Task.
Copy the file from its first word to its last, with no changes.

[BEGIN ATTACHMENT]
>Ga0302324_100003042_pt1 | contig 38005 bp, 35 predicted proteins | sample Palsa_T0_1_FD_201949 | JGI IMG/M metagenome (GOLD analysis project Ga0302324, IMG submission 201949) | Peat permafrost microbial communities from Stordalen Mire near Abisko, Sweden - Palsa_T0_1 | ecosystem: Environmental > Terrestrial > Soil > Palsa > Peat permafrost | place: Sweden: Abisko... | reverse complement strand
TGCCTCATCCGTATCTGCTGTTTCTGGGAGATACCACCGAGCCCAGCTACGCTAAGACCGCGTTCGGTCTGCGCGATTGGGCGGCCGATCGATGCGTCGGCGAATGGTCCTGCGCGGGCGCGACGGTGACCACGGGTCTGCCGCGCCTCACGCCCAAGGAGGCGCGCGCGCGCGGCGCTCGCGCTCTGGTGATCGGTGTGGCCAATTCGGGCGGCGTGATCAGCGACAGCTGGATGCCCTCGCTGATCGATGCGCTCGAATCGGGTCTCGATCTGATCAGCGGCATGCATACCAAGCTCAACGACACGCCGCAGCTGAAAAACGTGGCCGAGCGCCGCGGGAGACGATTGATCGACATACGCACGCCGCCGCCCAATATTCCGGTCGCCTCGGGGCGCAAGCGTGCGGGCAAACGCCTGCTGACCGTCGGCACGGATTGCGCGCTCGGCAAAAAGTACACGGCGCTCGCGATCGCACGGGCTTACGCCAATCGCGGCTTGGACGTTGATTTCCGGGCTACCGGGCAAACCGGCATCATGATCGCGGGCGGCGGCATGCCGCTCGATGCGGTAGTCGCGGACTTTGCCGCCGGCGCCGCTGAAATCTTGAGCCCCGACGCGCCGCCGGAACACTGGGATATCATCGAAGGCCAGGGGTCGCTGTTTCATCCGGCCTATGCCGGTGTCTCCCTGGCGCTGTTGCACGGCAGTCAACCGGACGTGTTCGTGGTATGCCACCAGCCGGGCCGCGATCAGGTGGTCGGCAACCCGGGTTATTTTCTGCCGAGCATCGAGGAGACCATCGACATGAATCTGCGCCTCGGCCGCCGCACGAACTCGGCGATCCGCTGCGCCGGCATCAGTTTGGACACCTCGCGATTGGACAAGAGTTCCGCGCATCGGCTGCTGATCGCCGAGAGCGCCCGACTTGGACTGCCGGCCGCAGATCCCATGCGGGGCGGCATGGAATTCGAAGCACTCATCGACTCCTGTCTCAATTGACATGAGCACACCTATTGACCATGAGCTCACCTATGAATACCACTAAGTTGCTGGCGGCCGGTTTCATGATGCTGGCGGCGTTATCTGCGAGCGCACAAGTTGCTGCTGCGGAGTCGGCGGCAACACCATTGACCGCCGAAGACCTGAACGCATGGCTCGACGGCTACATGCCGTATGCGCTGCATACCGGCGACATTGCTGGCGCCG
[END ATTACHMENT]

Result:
>Ga0302324_100003042_pt1 | contig 38005 bp, 35 predicted proteins | sample Palsa_T0_1_FD_201949 | JGI IMG/M metagenome (GOLD analysis project Ga0302324, IMG submission 201949) | Peat permafrost microbial communities from Stordalen Mire near Abisko, Sweden - Palsa_T0_1 | ecosystem: Environmental > Terrestrial > Soil > Palsa > Peat permafrost | place: Sweden: Abisko... | reverse complement strand
TGCCTCATCCGTATCTGCTGTTTCTGGGAGATACCACCGAGCCCAGCTACGCTAAGACCGCGTTCGGTCTGCGCGATTGGGCGGCCGATCGATGCGTCGGCGAATGGTCCTGCGCGGGCGCGACGGTGACCACGGGTCTGCCGCGCCTCACGCCCAAGGAGGCGCGCGCGCGCGGCGCTCGCGCTCTGGTGATCGGTGTGGCCAATTCGGGCGGCGTGATCAGCGACAGCTGGATGCCCTCGCTGATCGATGCGCTCGAATCGGGTCTCGATCTGATCAGCGGCATGCATACCAAGCTCAACGACACGCCGCAGCTGAAAAACGTGGCCGAGCGCCGCGGGAGACGATTGATCGACATACGCACGCCGCCGCCCAATATTCCGGTCGCCTCGGGGCGCAAGCGTGCGGGCAAACGCCTGCTGACCGTCGGCACGGATTGCGCGCTCGGCAAAAAGTACACGGCGCTCGCGATCGCACGGGCTTACGCCAATCGCGGCTTGGACGTTGATTTCCGGGCTACCGGGCAAACCGGCATCATGATCGCGGGCGGCGGCATGCCGCTCGATGCGGTAGTCGCGGACTTTGCCGCCGGCGCCGCTGAAATCTTGAGCCCCGACGCGCCGCCGGAACACTGGGATATCATCGAAGGCCAGGGGTCGCTGTTTCATCCGGCCTATGCCGGTGTCTCCCTGGCGCTGTTGCACGGCAGTCAACCGGACGTGTTCGTGGTATGCCACCAGCCGGGCCGCGATCAGGTGGTCGGCAACCCGGGTTATTTTCTGCCGAGCATCGAGGAGACCATCGACATGAATCTGCGCCTCGGCCGCCGCACGAACTCGGCGATCCGCTGCGCCGGCATCAGTTTGGACACCTCGCGATTGGACAAGAGTTCCGCGCATCGGCTGCTGATCGCCGAGAGCGCCCGACTTGGACTGCCGGCCGCAGATCCCATGCGGGGCGGCATGGAATTCGAAGCACTCATCGACTCCTGTCTCAATTGACATGAGCACACCTATTGACCATGAGCTCACCTATGAATACCACTAAGTTGCTGGCGGCCGGTTTCATGATGCTGGCGGCGTTATCTGCGAGCGCACAAGTTGCTGCTGCGGAGTCGGCGGCAACACCATTGACCGCCGAAGACCTGAACGCATGGCTCGACGGCTACATGCCGTATGCGCTGCATACCGGCGACATTGCTGGCGCCG